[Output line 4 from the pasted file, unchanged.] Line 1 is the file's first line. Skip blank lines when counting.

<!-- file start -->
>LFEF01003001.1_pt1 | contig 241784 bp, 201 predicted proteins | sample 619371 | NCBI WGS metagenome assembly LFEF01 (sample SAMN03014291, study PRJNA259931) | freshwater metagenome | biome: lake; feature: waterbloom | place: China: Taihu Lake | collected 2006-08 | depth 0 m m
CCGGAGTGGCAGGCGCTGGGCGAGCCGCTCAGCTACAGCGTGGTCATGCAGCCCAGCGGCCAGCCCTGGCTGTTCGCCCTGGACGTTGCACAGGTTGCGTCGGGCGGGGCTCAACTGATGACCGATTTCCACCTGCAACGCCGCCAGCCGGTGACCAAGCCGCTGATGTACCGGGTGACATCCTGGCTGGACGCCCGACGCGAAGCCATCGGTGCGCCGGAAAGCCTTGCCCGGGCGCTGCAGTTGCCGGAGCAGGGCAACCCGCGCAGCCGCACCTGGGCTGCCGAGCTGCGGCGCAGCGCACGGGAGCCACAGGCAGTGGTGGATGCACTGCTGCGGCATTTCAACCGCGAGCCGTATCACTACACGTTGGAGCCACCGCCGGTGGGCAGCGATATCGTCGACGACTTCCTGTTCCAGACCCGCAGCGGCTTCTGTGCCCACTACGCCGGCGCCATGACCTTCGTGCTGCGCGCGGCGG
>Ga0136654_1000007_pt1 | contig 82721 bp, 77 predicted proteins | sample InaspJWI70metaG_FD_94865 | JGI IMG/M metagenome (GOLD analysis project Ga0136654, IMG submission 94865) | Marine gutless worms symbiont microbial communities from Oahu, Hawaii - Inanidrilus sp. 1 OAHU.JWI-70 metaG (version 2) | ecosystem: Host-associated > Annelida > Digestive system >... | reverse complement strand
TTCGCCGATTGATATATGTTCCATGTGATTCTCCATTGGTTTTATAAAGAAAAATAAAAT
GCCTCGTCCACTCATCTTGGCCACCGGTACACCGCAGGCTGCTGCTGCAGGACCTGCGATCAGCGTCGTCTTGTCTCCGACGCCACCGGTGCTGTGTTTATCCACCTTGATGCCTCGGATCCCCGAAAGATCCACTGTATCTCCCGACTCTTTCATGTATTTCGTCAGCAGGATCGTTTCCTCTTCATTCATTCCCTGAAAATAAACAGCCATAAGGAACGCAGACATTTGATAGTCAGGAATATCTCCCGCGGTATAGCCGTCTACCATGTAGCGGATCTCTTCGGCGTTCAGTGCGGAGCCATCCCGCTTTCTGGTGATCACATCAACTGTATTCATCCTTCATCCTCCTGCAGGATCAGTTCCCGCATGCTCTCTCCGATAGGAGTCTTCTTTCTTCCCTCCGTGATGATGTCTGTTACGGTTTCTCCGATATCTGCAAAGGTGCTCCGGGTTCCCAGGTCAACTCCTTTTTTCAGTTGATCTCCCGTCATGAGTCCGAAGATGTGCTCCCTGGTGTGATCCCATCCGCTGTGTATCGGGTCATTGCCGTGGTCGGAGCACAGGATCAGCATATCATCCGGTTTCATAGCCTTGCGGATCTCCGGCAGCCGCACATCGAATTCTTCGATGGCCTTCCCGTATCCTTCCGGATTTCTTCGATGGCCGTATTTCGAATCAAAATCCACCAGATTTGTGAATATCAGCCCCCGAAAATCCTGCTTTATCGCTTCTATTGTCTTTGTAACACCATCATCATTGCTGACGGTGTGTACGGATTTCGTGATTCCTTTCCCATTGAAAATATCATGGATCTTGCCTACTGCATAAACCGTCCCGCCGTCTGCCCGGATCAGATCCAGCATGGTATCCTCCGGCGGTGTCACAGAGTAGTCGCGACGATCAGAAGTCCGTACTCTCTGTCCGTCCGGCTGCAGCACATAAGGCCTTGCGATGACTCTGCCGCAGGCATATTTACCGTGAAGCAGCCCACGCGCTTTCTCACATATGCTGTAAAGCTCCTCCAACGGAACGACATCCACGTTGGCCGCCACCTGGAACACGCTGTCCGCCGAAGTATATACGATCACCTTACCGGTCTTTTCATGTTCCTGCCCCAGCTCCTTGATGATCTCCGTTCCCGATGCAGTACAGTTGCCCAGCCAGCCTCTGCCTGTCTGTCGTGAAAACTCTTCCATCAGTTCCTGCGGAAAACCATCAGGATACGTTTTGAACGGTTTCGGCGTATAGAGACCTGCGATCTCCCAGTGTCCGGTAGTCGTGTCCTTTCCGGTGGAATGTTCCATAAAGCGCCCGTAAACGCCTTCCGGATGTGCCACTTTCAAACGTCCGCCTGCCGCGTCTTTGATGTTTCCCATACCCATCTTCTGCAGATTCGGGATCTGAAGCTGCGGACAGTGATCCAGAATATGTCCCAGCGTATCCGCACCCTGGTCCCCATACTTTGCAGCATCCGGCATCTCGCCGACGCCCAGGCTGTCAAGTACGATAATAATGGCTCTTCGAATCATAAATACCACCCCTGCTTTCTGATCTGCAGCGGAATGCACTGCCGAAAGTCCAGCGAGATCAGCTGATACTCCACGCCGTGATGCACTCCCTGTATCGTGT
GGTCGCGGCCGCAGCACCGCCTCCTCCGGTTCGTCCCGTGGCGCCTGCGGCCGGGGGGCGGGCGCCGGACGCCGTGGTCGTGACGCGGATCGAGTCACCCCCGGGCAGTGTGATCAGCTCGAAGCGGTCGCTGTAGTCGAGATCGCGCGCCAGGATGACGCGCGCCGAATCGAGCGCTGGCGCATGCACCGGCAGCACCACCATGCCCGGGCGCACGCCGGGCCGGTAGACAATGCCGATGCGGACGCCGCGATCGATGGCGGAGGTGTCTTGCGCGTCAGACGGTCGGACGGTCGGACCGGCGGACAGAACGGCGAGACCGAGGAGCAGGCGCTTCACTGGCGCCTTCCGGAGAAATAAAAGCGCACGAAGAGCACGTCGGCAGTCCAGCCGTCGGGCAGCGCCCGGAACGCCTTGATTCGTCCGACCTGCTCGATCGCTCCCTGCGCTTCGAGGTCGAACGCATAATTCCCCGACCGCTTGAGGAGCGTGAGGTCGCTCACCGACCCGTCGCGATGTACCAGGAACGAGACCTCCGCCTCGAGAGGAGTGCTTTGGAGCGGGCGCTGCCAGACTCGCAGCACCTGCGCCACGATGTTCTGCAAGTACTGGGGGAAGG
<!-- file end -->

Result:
TTCGCCGATTGATATATGTTCCATGTGATTCTCCATTGGTTTTATAAAGAAAAATAAAAT